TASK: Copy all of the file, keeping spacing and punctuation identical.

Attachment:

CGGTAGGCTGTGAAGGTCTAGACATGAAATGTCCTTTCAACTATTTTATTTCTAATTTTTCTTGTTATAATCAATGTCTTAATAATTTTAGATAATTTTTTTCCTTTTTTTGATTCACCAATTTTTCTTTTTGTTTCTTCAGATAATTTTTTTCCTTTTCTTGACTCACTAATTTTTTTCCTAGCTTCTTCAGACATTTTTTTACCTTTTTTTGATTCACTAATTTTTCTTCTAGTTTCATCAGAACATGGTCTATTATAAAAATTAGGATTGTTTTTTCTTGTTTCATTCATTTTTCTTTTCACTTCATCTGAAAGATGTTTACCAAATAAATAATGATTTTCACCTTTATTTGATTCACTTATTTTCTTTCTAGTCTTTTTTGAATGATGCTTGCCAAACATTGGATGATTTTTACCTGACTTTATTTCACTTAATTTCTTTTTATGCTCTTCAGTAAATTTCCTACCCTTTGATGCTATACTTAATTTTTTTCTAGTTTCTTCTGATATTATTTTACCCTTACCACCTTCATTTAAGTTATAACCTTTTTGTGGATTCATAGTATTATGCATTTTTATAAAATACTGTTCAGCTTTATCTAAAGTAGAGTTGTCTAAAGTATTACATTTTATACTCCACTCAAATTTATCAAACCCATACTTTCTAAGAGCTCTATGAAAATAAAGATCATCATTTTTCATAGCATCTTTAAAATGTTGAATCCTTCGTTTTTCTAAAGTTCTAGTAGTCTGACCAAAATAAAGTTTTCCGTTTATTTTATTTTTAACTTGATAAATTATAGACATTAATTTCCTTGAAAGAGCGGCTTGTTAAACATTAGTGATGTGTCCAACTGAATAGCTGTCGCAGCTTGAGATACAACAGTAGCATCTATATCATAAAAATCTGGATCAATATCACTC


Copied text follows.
CGGTAGGCTGTGAAGGTCTAGACATGAAATGTCCTTTCAACTATTTTATTTCTAATTTTTCTTGTTATAATCAATGTCTTAATAATTTTAGATAATTTTTTTCCTTTTTTTGATTCACCAATTTTTCTTTTTGTTTCTTCAGATAATTTTTTTCCTTTTCTTGACTCACTAATTTTTTTCCTAGCTTCTTCAGACATTTTTTTACCTTTTTTTGATTCACTAATTTTTCTTCTAGTTTCATCAGAACATGGTCTATTATAAAAATTAGGATTGTTTTTTCTTGTTTCATTCATTTTTCTTTTCACTTCATCTGAAAGATGTTTACCAAATAAATAATGATTTTCACCTTTATTTGATTCACTTATTTTCTTTCTAGTCTTTTTTGAATGATGCTTGCCAAACATTGGATGATTTTTACCTGACTTTATTTCACTTAATTTCTTTTTATGCTCTTCAGTAAATTTCCTACCCTTTGATGCTATACTTAATTTTTTTCTAGTTTCTTCTGATATTATTTTACCCTTACCACCTTCATTTAAGTTATAACCTTTTTGTGGATTCATAGTATTATGCATTTTTATAAAATACTGTTCAGCTTTATCTAAAGTAGAGTTGTCTAAAGTATTACATTTTATACTCCACTCAAATTTATCAAACCCATACTTTCTAAGAGCTCTATGAAAATAAAGATCATCATTTTTCATAGCATCTTTAAAATGTTGAATCCTTCGTTTTTCTAAAGTTCTAGTAGTCTGACCAAAATAAAGTTTTCCGTTTATTTTATTTTTAACTTGATAAATTATAGACATTAATTTCCTTGAAAGAGCGGCTTGTTAAACATTAGTGATGTGTCCAACTGAATAGCTGTCGCAGCTTGAGATACAACAGTAGCATCTATATCATAAAAATCTGGATCAATATCACTC